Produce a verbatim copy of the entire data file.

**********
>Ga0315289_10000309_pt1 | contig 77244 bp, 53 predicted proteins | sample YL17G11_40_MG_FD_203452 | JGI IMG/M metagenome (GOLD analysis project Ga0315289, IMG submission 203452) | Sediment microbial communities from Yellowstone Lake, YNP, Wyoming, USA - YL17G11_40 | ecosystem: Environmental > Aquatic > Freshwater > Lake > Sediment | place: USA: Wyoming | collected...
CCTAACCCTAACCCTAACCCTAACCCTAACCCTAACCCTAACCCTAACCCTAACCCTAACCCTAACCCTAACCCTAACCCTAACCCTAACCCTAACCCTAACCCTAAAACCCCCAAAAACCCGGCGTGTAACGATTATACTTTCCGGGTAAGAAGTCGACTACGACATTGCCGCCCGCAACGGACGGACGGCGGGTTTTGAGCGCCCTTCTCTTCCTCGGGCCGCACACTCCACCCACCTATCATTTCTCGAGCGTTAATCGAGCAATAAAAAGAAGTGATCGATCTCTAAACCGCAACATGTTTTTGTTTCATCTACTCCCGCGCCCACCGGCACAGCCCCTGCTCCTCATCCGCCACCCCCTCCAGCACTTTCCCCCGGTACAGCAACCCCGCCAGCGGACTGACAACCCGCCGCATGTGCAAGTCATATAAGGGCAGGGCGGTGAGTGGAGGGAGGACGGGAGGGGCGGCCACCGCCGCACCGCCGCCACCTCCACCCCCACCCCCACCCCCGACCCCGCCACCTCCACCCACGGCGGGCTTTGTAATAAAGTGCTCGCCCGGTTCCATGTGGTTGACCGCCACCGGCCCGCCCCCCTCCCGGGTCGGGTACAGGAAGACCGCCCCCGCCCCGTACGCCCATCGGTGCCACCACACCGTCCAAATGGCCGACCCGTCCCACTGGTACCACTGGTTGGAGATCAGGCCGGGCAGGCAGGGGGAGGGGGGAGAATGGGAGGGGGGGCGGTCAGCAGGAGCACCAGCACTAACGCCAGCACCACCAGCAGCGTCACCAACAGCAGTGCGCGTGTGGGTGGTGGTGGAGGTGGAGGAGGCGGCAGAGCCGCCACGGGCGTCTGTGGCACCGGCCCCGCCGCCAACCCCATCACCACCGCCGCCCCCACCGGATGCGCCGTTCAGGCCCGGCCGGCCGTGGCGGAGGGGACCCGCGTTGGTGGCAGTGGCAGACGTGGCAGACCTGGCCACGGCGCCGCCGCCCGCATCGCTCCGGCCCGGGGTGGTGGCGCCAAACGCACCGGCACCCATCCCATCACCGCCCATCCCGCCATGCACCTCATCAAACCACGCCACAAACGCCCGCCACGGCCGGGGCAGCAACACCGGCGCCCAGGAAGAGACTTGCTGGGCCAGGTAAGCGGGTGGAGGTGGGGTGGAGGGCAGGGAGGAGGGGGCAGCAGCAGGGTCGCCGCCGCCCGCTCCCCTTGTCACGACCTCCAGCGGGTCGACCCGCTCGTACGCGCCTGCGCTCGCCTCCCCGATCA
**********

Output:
>Ga0315289_10000309_pt1 | contig 77244 bp, 53 predicted proteins | sample YL17G11_40_MG_FD_203452 | JGI IMG/M metagenome (GOLD analysis project Ga0315289, IMG submission 203452) | Sediment microbial communities from Yellowstone Lake, YNP, Wyoming, USA - YL17G11_40 | ecosystem: Environmental > Aquatic > Freshwater > Lake > Sediment | place: USA: Wyoming | collected...
CCTAACCCTAACCCTAACCCTAACCCTAACCCTAACCCTAACCCTAACCCTAACCCTAACCCTAACCCTAACCCTAACCCTAACCCTAACCCTAACCCTAACCCTAAAACCCCCAAAAACCCGGCGTGTAACGATTATACTTTCCGGGTAAGAAGTCGACTACGACATTGCCGCCCGCAACGGACGGACGGCGGGTTTTGAGCGCCCTTCTCTTCCTCGGGCCGCACACTCCACCCACCTATCATTTCTCGAGCGTTAATCGAGCAATAAAAAGAAGTGATCGATCTCTAAACCGCAACATGTTTTTGTTTCATCTACTCCCGCGCCCACCGGCACAGCCCCTGCTCCTCATCCGCCACCCCCTCCAGCACTTTCCCCCGGTACAGCAACCCCGCCAGCGGACTGACAACCCGCCGCATGTGCAAGTCATATAAGGGCAGGGCGGTGAGTGGAGGGAGGACGGGAGGGGCGGCCACCGCCGCACCGCCGCCACCTCCACCCCCACCCCCACCCCCGACCCCGCCACCTCCACCCACGGCGGGCTTTGTAATAAAGTGCTCGCCCGGTTCCATGTGGTTGACCGCCACCGGCCCGCCCCCCTCCCGGGTCGGGTACAGGAAGACCGCCCCCGCCCCGTACGCCCATCGGTGCCACCACACCGTCCAAATGGCCGACCCGTCCCACTGGTACCACTGGTTGGAGATCAGGCCGGGCAGGCAGGGGGAGGGGGGAGAATGGGAGGGGGGGCGGTCAGCAGGAGCACCAGCACTAACGCCAGCACCACCAGCAGCGTCACCAACAGCAGTGCGCGTGTGGGTGGTGGTGGAGGTGGAGGAGGCGGCAGAGCCGCCACGGGCGTCTGTGGCACCGGCCCCGCCGCCAACCCCATCACCACCGCCGCCCCCACCGGATGCGCCGTTCAGGCCCGGCCGGCCGTGGCGGAGGGGACCCGCGTTGGTGGCAGTGGCAGACGTGGCAGACCTGGCCACGGCGCCGCCGCCCGCATCGCTCCGGCCCGGGGTGGTGGCGCCAAACGCACCGGCACCCATCCCATCACCGCCCATCCCGCCATGCACCTCATCAAACCACGCCACAAACGCCCGCCACGGCCGGGGCAGCAACACCGGCGCCCAGGAAGAGACTTGCTGGGCCAGGTAAGCGGGTGGAGGTGGGGTGGAGGGCAGGGAGGAGGGGGCAGCAGCAGGGTCGCCGCCGCCCGCTCCCCTTGTCACGACCTCCAGCGGGTCGACCCGCTCGTACGCGCCTGCGCTCGCCTCCCCGATCA